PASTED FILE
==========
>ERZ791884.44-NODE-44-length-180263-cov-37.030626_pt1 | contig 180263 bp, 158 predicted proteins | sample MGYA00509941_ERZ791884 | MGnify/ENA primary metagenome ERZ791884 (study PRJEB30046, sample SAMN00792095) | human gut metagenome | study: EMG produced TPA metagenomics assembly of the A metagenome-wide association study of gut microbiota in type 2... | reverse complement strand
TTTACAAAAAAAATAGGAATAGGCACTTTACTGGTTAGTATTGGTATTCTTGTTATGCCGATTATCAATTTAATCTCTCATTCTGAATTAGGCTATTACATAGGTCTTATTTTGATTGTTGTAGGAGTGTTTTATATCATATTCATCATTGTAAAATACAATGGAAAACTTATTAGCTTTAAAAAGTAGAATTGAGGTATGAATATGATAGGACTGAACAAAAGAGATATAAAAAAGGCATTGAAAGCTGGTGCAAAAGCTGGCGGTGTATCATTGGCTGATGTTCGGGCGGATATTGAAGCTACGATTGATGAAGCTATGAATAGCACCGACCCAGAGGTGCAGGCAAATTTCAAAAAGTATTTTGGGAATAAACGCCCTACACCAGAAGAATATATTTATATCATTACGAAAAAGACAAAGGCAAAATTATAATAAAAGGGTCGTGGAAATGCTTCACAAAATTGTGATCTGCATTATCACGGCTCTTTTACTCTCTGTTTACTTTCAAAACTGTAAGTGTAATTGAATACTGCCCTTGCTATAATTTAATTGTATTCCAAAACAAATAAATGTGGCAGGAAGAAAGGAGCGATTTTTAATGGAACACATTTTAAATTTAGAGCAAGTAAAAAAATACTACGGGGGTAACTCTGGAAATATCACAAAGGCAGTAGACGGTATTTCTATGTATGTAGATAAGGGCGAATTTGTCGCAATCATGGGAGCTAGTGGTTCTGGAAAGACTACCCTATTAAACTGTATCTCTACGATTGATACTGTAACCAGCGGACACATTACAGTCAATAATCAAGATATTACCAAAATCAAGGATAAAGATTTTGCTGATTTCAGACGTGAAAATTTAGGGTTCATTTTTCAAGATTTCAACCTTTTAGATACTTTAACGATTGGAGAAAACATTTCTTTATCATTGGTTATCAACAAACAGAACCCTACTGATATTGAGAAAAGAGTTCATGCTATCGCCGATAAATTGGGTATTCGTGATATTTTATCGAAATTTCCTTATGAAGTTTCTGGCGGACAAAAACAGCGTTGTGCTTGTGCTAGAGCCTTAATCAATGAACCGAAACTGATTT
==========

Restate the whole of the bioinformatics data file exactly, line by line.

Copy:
>ERZ791884.44-NODE-44-length-180263-cov-37.030626_pt1 | contig 180263 bp, 158 predicted proteins | sample MGYA00509941_ERZ791884 | MGnify/ENA primary metagenome ERZ791884 (study PRJEB30046, sample SAMN00792095) | human gut metagenome | study: EMG produced TPA metagenomics assembly of the A metagenome-wide association study of gut microbiota in type 2... | reverse complement strand
TTTACAAAAAAAATAGGAATAGGCACTTTACTGGTTAGTATTGGTATTCTTGTTATGCCGATTATCAATTTAATCTCTCATTCTGAATTAGGCTATTACATAGGTCTTATTTTGATTGTTGTAGGAGTGTTTTATATCATATTCATCATTGTAAAATACAATGGAAAACTTATTAGCTTTAAAAAGTAGAATTGAGGTATGAATATGATAGGACTGAACAAAAGAGATATAAAAAAGGCATTGAAAGCTGGTGCAAAAGCTGGCGGTGTATCATTGGCTGATGTTCGGGCGGATATTGAAGCTACGATTGATGAAGCTATGAATAGCACCGACCCAGAGGTGCAGGCAAATTTCAAAAAGTATTTTGGGAATAAACGCCCTACACCAGAAGAATATATTTATATCATTACGAAAAAGACAAAGGCAAAATTATAATAAAAGGGTCGTGGAAATGCTTCACAAAATTGTGATCTGCATTATCACGGCTCTTTTACTCTCTGTTTACTTTCAAAACTGTAAGTGTAATTGAATACTGCCCTTGCTATAATTTAATTGTATTCCAAAACAAATAAATGTGGCAGGAAGAAAGGAGCGATTTTTAATGGAACACATTTTAAATTTAGAGCAAGTAAAAAAATACTACGGGGGTAACTCTGGAAATATCACAAAGGCAGTAGACGGTATTTCTATGTATGTAGATAAGGGCGAATTTGTCGCAATCATGGGAGCTAGTGGTTCTGGAAAGACTACCCTATTAAACTGTATCTCTACGATTGATACTGTAACCAGCGGACACATTACAGTCAATAATCAAGATATTACCAAAATCAAGGATAAAGATTTTGCTGATTTCAGACGTGAAAATTTAGGGTTCATTTTTCAAGATTTCAACCTTTTAGATACTTTAACGATTGGAGAAAACATTTCTTTATCATTGGTTATCAACAAACAGAACCCTACTGATATTGAGAAAAGAGTTCATGCTATCGCCGATAAATTGGGTATTCGTGATATTTTATCGAAATTTCCTTATGAAGTTTCTGGCGGACAAAAACAGCGTTGTGCTTGTGCTAGAGCCTTAATCAATGAACCGAAACTGATTT